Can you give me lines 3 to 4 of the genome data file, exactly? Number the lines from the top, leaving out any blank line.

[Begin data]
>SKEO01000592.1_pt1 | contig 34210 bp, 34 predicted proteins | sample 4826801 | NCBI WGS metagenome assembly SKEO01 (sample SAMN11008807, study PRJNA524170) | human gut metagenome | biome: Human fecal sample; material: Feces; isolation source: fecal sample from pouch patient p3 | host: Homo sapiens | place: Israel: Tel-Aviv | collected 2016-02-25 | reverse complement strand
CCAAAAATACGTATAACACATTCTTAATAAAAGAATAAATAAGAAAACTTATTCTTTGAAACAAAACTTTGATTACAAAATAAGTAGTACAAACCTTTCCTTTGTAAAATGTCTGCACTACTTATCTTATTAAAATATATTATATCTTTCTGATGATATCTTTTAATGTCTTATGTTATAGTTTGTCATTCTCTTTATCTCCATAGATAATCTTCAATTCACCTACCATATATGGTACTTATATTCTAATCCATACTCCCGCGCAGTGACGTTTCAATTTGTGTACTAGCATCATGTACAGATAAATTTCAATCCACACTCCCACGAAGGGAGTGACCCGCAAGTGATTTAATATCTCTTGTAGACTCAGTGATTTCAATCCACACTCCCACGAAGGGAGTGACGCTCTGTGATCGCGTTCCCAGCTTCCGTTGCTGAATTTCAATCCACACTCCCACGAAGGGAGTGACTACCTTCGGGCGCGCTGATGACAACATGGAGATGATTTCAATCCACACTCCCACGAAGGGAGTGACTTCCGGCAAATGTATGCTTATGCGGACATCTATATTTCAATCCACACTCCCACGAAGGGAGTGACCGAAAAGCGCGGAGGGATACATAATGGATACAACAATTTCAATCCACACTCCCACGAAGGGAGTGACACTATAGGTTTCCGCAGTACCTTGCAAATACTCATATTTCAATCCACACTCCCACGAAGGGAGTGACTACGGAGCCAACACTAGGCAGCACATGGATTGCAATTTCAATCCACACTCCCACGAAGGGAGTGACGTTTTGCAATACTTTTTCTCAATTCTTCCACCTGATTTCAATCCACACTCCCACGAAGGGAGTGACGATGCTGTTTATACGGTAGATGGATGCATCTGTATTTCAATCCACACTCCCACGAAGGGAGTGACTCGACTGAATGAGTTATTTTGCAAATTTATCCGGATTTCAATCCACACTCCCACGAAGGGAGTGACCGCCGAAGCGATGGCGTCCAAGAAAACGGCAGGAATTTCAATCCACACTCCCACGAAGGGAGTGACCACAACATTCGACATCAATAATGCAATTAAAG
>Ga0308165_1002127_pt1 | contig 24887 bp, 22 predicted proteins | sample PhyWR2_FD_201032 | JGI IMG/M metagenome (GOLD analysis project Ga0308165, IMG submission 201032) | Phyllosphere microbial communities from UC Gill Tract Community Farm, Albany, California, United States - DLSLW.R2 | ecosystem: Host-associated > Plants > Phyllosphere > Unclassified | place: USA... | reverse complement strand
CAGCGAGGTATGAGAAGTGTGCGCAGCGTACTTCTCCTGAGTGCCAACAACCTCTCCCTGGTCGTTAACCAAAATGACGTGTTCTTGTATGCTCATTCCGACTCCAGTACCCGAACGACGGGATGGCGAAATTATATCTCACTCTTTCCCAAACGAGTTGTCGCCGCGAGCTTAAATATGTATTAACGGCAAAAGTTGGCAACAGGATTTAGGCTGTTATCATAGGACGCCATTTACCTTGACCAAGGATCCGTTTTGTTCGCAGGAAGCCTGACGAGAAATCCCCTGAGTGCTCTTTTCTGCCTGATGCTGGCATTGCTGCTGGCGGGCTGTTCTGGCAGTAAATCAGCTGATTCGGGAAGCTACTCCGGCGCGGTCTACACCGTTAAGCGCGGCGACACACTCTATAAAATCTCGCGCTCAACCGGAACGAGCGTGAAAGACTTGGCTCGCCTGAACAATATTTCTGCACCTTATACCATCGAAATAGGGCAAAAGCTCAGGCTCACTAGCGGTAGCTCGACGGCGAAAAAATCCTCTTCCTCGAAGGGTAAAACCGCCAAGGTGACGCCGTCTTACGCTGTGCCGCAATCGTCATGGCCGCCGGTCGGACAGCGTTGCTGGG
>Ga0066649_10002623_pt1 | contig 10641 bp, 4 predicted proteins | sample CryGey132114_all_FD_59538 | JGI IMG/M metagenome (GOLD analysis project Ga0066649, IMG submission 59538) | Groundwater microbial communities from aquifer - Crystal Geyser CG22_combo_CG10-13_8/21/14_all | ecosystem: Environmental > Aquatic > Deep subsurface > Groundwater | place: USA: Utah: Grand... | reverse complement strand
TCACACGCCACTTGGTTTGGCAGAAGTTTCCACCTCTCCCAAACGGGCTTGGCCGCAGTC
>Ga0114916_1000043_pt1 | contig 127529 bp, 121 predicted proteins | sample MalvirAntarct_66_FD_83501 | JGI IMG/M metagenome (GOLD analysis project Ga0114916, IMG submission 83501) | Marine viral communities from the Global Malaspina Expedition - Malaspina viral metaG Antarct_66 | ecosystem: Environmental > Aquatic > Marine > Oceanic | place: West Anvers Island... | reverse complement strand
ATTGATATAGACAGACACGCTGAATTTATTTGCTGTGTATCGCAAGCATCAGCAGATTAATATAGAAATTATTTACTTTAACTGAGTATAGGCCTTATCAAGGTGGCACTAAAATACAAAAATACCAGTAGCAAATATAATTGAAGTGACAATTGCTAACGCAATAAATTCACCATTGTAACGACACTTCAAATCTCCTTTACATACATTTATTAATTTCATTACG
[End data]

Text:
>Ga0308165_1002127_pt1 | contig 24887 bp, 22 predicted proteins | sample PhyWR2_FD_201032 | JGI IMG/M metagenome (GOLD analysis project Ga0308165, IMG submission 201032) | Phyllosphere microbial communities from UC Gill Tract Community Farm, Albany, California, United States - DLSLW.R2 | ecosystem: Host-associated > Plants > Phyllosphere > Unclassified | place: USA... | reverse complement strand
CAGCGAGGTATGAGAAGTGTGCGCAGCGTACTTCTCCTGAGTGCCAACAACCTCTCCCTGGTCGTTAACCAAAATGACGTGTTCTTGTATGCTCATTCCGACTCCAGTACCCGAACGACGGGATGGCGAAATTATATCTCACTCTTTCCCAAACGAGTTGTCGCCGCGAGCTTAAATATGTATTAACGGCAAAAGTTGGCAACAGGATTTAGGCTGTTATCATAGGACGCCATTTACCTTGACCAAGGATCCGTTTTGTTCGCAGGAAGCCTGACGAGAAATCCCCTGAGTGCTCTTTTCTGCCTGATGCTGGCATTGCTGCTGGCGGGCTGTTCTGGCAGTAAATCAGCTGATTCGGGAAGCTACTCCGGCGCGGTCTACACCGTTAAGCGCGGCGACACACTCTATAAAATCTCGCGCTCAACCGGAACGAGCGTGAAAGACTTGGCTCGCCTGAACAATATTTCTGCACCTTATACCATCGAAATAGGGCAAAAGCTCAGGCTCACTAGCGGTAGCTCGACGGCGAAAAAATCCTCTTCCTCGAAGGGTAAAACCGCCAAGGTGACGCCGTCTTACGCTGTGCCGCAATCGTCATGGCCGCCGGTCGGACAGCGTTGCTGGG